Magazine article Drug Topics

Retail Pharmacy Returns to Primary Care

Magazine article Drug Topics

Retail Pharmacy Returns to Primary Care

Article excerpt

IN MY VIEW

Thanks to ACA, in order to accommodate about 3% of the population - about 9 million individuals with "new insurance" - nearly 99% of all taxpayers in the private sector will have effectively less coverage, higher deductibles, and increased co-pays. "Insurance coverage" for routine expenses will be greatly reduced or even disappear. The practical result will be that for much of their routine care, taxpayers in the private sector will become cash customers.

As the most accessible members of the primary care team, pharmacists will be among the first healthcare providers to whom patients will turn. Pharmacists have the training and experience to triage these patients and get them the care they need at the lowest cost possible. Filling these gaps in healthcare, pharmacists will provide invaluable services to many patients overwhelmed by the system.

Back to court

This spring the Supreme Court will again review the ACA. Because its writers gave little or no consideration to the volumes of state and federal regulations already on the books, much of the ACA and its associated regulations will conflict with existing laws and regulations that have been in place for decades. Legal challenges are likely to proliferate.

For this round, supporters of the ACA in King v. Burwell will argue that "deariy" it was the intent of the bill to provide subsidies for everyone, not just those who bought insurance through state exchanges. They will argue further that it is ridiculous to assume that the drafters wanted to "coerce" states into forming their own exchanges. Yet the Supreme Court has already had to strike down an ACA provision seeking to "coerce" the states to expand Medicaid or lose benefits.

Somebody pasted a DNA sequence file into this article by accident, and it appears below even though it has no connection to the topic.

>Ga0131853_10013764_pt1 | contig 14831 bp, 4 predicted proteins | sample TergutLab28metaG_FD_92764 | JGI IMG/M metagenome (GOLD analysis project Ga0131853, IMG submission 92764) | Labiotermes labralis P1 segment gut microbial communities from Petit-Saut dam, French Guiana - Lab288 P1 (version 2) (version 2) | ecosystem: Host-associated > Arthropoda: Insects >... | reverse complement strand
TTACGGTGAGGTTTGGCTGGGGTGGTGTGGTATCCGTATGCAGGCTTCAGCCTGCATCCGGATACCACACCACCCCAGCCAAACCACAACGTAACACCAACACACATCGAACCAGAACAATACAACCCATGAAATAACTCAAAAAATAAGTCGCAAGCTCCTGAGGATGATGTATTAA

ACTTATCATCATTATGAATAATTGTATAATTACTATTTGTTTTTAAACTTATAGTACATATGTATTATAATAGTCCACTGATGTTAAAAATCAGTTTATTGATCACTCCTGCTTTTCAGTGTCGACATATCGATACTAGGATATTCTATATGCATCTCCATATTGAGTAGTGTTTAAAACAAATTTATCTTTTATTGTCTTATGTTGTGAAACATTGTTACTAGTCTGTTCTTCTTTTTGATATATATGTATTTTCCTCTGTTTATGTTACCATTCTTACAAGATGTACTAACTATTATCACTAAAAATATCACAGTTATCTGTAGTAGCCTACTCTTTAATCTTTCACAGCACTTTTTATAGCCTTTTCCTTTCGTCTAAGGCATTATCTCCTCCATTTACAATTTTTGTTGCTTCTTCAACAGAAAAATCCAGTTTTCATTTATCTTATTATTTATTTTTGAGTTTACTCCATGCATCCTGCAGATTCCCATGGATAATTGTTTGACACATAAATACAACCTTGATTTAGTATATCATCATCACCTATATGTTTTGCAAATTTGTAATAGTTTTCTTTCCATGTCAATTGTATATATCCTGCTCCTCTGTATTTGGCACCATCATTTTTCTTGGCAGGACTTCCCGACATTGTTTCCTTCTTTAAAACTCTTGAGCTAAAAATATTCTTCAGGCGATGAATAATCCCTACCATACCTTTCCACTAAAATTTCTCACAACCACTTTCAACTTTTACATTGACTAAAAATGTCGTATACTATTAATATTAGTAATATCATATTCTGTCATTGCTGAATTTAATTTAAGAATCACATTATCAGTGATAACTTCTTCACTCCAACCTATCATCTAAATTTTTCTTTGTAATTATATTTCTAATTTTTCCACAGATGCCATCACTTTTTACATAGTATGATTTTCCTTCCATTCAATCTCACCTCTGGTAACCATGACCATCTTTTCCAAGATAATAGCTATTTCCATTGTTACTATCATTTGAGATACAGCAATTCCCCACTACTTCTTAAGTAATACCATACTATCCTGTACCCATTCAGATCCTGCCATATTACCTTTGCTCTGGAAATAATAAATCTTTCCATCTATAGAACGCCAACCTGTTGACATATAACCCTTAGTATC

Elephant in the living room

The ACA provisions under consideration by the Supreme Court directly relate to expansion of the federal budget's single largest problem, entitlements. Taxpayer contributions have funded Medicare and Sodal Security for decades. For much of that time politicians maintained that those funds were kept in a "lockbox."

At the same time that the federal government was collecting Medicare and Sodal Security taxes for the "lockbox," incumbent legislators were expanding salaries and benefits for themselves, assodated unionized bureaucrats, and redpients of food stamps, welfare, and Medicaid. …

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